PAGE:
Few people know that the term “sexting” was first used by the Australian media a decade ago when sending sexy photos were primarily delivered via text message. Sexting has now come to encompass a broader range of delivery mechanisms and may now include video or even live broadcasting.
Young people don’t generally refer to the taking and sending of racy pictures as “sexting.” This is reserved for us, perhaps more prudish, adults who can’t conceive of taking a naked picture (even with good lighting and filters). In fact, young people are more likely to refer to these digitally-shared naked photos as “nudes”, “rudie nudies,” “dodgy pics” and much worse (male or female anatomy + rhymes with “pics”). Get it?
The truth is most parents don’t get it. But we need to understand what is driving this practice amongst our children, the potential risks it might pose for them and how to help them manage these risks.
Our latest research tells us that while almost all teens think their peers are engaging in sexting, personal experiences are less frequent. One in three teens admitted to experiencing at least one form of sexting behaviour, and only 5 per cent had actually sent a nude or semi-nude image of themselves.
On one hand, we can take some comfort in knowing that it is only a small proportion of young people that send nudes, yet it is still concerning that sending nudes is becoming a new form of peer pressure, particularly for girls. In fact, girls are nearly three times more likely than boys to be asked for a nude or semi-nude image or video of themselves, and they are also more likely to receive a nude image or video they did not ask for.
Sexting not only represents an “inter-generational clash” of sensibilities, it also represents the perfect storm of digital technology with adolescents pushing boundaries whilst exploring their sexuality. To teens, sexting may feel flirty, fun, chaste and rational. What seems irrational is the panic this instils in their parents and the fall out that can ensue when sexting goes wrong. Not only can sexting lead to significant emotional and psychological impacts on young people but there can be long-term reputational and legal implications as well.
So, is it possible to engage in “safe sexting”?
In my line of work, we can never promise absolute safety but it is important to know that sexting doesn’t ALWAYS end badly. The findings of a recent study tell us that a lot of sexting amongst young people happens within existing relationships, between a small number of sexting partners, and thankfully, without problems.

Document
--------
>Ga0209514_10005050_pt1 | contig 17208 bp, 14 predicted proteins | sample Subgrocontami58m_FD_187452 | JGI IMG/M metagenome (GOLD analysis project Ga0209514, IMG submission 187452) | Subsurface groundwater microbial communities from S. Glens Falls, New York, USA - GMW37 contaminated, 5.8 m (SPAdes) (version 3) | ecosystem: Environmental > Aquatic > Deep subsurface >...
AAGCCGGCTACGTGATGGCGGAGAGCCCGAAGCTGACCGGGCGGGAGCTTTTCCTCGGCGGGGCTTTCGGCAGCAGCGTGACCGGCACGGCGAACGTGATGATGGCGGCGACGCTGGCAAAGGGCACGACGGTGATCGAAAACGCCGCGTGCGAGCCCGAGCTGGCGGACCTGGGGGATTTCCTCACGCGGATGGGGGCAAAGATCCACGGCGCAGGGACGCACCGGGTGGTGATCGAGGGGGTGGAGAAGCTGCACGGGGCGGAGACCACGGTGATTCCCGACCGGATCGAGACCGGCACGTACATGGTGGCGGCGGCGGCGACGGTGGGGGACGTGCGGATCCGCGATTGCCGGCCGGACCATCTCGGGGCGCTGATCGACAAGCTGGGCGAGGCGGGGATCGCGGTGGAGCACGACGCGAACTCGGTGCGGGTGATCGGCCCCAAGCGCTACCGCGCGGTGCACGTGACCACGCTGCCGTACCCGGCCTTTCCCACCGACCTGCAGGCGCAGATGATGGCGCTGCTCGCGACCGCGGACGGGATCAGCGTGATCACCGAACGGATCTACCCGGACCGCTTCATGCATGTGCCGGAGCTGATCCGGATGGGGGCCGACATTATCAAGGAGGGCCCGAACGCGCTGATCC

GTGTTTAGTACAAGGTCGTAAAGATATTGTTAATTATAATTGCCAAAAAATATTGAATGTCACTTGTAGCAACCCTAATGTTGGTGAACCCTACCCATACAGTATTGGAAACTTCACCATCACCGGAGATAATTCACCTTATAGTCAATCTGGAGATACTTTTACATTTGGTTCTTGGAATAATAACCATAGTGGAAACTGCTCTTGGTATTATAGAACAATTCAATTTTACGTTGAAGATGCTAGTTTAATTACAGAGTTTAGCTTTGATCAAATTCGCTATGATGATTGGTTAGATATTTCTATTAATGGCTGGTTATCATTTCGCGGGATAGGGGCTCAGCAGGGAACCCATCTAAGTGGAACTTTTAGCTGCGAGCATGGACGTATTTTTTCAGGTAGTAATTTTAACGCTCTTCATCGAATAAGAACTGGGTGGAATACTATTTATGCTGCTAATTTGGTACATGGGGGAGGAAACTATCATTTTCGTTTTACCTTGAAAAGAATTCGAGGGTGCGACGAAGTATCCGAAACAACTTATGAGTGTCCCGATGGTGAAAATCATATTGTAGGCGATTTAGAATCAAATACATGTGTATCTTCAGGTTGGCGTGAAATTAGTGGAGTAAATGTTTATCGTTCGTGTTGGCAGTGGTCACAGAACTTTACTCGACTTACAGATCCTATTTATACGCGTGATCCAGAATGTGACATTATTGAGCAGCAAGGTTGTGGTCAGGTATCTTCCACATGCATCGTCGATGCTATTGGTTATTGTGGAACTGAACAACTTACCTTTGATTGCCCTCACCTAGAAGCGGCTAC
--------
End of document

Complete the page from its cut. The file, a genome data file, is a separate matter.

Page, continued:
But, common logic dictates that those who sext are more likely to become susceptible to image-based abuse. This supposition is borne out in our own research as well as a 2017 RMIT study that found 1 in 5 Australians have fallen prey to some form of image-based abuse and that those who have sent sexts are 37% more likely to become victims.
We know that once an image is shared it’s out of yours and their control—it can be copied, saved and posted on social media and public websites for friends, family and total strangers to see. When this happens, it can be really difficult, and sometimes impossible, to remove, and the impacts can be devastating. If this occurs, our image-based abuse portal is a one-stop-shop for more information and to report it.
But we also want to help prevent and protect young people before the damage occurs—in a way that resonates. One way involves helping young people understand the risks so that they can be managed. Another way is to give them a clever “out” or alternative strategy. Our ‘Send Noods, Not Nudes’ initiative encourages young people who feel uncomfortable about sending a nude image, to share something else—like two minute noodles—instead. It’s a fun and light-hearted approach to giving advice without sounding preachy.
As a parent of three kids, I know the complexity of managing this modern courtship ritual sounds daunting, especially when we know a singular youthful indiscretion could result in a lifetime of hurt. We need to remember that the part of the brain that involves judgement and impulse control is still developing in young people. Even though they may logically understand the consequences of sexting, young people often make decisions without truly considering or understanding how their actions can affect their lives and the lives of others.
So, what can I do to protect my child?
As parents, we play an important role in guiding our children every day about things that might be unsafe - the online world is no different! We need to talk to our kids early on about what can go wrong if they choose to share intimate pics, and help them manage risk and make the right choices.
It might seem awkward to begin with, but there’s lots you can talk about. Use real life sexting stories in the media or their community to get started. Talk about the risks, your expectations, respecting their bodies and personal boundaries, trust and respectful relationships and strategies to employ when things go wrong.
If things do go awry, it’s important to remain non-judgmental and calm but to also act swiftly to control the spread of images. Work with your child to get as many details as you can about the nature of the photo and the extent to which it has been shared. It may mean getting help from the school if other students are involved. You can make a report to the eSafety Office through our cyberbullying complaints form or through our image based abuse portal.
Our newly updated ‘sexting’ advice provides tips and resources on how to start the conversation, as well as detailed guides on what to do if you find that your child has been involved in a sexting situation that’s gone pear shaped.
Above all, reassure them that they are not alone. You will work through this together!